As a new generation of clients comes of age, and technology continues to seep its way into every corner of a decidedly old-school profession, it’s likely that design won’t be exactly the same in 2030 as it is in 2020. What will it be like? And just as importantly, what will it be worth? We asked three futurists to find out.
These days, who has time to even get to the bottom of their inbox, let alone think long-term about the future of the industry? While no one wants to believe they’ve got their head in the sand, most of us have a hard time imagining that interior design will be that different in 10 years. There’s even a name for this phenomenon: the “end-of-history illusion.” It’s the universally shared psychological delusion that convinces us all that we—and the world around us—won’t change.
Change does come, of course, and you only have to take a quick glance back to realize how radical it can be. A hundred years ago, interior design was an extremely rarefied profession, the province of a tiny handful of ultrawealthy clients. Now, there are far more interior designers in America than coal miners, a reality that would have been unimaginable in 1920. Luckily, most of the change the industry has undergone over the last century has been positive for designers. But who’s to say that trend will continue?
Most of us plot our lives a few weeks in advance. The well-organized think in months, and the truly exceptional can make (and actually stick to) a five-year plan. There are, however, professionals whose entire job it is to think about the future. These consultants study big-picture trends and put together predictions to help their clients stay ahead of the curve. When looking into the future of interior design, it only made sense to start with the people who do it for a living.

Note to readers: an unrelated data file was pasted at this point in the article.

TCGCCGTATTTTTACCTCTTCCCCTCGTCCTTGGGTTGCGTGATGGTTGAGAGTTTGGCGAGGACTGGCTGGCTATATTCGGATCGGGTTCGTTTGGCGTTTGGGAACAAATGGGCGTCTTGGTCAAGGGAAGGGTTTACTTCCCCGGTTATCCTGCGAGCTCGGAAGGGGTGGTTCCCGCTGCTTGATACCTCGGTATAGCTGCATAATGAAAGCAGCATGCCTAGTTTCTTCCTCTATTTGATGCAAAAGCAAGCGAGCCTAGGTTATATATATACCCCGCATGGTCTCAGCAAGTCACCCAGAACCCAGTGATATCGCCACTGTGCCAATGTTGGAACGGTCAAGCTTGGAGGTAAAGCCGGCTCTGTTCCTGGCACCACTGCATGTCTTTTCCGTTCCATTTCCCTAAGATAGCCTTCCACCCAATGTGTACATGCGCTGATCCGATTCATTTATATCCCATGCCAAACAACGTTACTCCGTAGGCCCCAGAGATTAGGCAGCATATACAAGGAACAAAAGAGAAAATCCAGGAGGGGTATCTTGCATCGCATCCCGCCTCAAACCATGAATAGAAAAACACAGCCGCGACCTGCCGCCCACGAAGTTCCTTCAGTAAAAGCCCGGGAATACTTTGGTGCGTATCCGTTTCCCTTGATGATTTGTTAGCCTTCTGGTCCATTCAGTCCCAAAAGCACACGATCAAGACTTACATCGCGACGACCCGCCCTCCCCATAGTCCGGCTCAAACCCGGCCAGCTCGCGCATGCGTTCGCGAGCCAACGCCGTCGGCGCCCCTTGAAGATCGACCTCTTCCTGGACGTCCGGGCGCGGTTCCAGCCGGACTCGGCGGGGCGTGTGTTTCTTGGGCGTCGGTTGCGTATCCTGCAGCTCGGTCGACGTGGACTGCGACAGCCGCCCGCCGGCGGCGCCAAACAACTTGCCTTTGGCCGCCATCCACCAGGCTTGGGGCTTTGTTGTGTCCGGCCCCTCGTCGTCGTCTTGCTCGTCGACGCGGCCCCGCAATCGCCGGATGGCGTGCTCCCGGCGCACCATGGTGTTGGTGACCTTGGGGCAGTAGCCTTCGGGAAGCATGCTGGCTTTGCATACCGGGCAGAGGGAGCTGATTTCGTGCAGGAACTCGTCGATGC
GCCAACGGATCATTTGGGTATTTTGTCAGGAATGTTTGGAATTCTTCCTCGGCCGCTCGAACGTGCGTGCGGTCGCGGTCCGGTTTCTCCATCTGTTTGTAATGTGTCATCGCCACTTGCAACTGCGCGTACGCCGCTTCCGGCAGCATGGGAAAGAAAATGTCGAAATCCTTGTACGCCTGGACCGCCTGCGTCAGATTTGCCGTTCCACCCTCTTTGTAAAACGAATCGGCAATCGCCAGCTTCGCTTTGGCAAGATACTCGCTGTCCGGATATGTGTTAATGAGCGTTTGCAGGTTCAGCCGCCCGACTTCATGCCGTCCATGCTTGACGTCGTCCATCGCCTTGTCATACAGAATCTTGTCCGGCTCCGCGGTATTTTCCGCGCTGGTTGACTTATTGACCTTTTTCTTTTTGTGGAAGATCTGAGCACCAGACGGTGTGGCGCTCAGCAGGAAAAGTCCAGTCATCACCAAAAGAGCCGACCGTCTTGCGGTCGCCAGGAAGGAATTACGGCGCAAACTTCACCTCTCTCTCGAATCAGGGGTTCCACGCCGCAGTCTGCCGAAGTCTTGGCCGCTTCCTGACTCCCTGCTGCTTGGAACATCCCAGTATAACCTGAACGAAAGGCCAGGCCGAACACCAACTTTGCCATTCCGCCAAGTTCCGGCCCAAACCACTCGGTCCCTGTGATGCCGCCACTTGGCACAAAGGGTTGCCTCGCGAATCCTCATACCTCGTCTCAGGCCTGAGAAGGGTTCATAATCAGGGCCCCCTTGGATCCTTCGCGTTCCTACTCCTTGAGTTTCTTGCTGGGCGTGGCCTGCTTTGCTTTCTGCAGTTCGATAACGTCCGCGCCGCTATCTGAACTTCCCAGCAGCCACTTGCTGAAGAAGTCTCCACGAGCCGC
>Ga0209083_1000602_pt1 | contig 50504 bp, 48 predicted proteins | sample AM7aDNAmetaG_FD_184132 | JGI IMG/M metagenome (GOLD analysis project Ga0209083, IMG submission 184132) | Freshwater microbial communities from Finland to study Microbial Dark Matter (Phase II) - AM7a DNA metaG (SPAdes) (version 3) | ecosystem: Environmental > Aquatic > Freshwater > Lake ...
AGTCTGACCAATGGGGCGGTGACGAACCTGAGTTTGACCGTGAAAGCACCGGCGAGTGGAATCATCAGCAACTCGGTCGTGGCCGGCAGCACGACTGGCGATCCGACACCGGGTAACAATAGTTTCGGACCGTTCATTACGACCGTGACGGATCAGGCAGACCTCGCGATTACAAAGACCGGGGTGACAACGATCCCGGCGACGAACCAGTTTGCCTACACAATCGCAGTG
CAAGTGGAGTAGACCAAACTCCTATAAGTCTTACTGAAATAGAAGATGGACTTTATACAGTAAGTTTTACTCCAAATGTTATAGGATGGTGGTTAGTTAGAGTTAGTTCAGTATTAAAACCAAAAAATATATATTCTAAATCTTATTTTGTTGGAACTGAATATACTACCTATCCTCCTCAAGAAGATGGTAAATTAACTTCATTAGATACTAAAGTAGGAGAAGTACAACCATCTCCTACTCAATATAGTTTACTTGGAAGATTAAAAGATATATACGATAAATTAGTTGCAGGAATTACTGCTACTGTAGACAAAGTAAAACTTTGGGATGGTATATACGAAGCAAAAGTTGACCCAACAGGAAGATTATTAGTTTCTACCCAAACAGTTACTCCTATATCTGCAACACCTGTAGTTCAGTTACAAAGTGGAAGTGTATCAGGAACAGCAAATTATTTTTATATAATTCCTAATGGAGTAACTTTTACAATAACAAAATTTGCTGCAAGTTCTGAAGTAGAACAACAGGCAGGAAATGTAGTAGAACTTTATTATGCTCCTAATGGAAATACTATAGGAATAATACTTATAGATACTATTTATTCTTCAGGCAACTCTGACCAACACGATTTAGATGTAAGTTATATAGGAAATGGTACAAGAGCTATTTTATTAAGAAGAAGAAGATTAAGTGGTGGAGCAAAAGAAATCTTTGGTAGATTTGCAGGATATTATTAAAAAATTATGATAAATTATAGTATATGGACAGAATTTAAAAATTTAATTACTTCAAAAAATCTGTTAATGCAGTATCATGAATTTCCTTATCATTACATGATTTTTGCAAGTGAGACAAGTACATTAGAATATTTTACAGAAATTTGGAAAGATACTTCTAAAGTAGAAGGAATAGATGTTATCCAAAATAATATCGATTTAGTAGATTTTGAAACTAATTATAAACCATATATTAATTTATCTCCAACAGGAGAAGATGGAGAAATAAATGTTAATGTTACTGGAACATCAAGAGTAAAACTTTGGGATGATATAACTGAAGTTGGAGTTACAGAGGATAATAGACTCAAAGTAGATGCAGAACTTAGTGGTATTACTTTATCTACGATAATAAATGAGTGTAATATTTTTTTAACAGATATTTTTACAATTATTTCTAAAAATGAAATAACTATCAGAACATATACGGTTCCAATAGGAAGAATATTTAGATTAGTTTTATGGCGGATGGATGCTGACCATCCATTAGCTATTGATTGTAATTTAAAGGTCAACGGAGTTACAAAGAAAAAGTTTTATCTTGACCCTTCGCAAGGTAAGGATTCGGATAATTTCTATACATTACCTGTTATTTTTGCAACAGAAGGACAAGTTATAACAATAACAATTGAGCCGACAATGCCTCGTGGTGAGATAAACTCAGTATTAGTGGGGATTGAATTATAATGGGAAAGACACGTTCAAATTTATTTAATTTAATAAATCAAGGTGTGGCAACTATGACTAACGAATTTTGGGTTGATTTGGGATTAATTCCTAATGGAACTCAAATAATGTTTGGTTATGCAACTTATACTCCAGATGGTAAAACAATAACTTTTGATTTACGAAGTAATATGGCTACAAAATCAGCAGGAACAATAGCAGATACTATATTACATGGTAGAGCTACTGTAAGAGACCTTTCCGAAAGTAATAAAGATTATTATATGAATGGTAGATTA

Our crystal-ball gazers are Brian David Johnson, the futurist-in-residence at Arizona State University’s Center for Science and the Imagination; Dror Poleg, a consultant and the author of Rethinking Real Estate: A Roadmap to Technology’s Impact on the World’s Largest Asset Class; and Piers Fawkes, an innovation consultant and the founder and president of consumer research agency PSFK.
This is the first installment of a three-part exploration of what the future holds for the design industry. What will interior design be worth in 2030? We also asked two historians and a travel agent.
What do you think homes will look like in 10 years?
Brian David Johnson: The dirty secret is that in 10 years, homes are going to look a lot like they do today. That’s not a bad thing. That’s understanding that we as humans like things that are comfortable and have history. I tell my students that if you walk out your front door and it looks like it did on The Jetsons, that’s a nightmare. We don’t want our homes to change all that much.
Piers Fawkes: A luxury brand wanted me to do a project about the home of the future. Every conversation was them saying, “When are you going to come up with this list of big TVs and massive sound systems?” And I would reply, “That’s not what the research is showing.” I occasionally visit the home of an ultrawealthy person, and they absolutely don’t want to live in Tony Stark’s home—partly because of data concerns and privacy. People now buy old Sonos speakers that don’t have Alexa in them, just for privacy. The project never happened, because the brand just didn’t believe me. What are the big forces that will change the nature of interior design and home in general?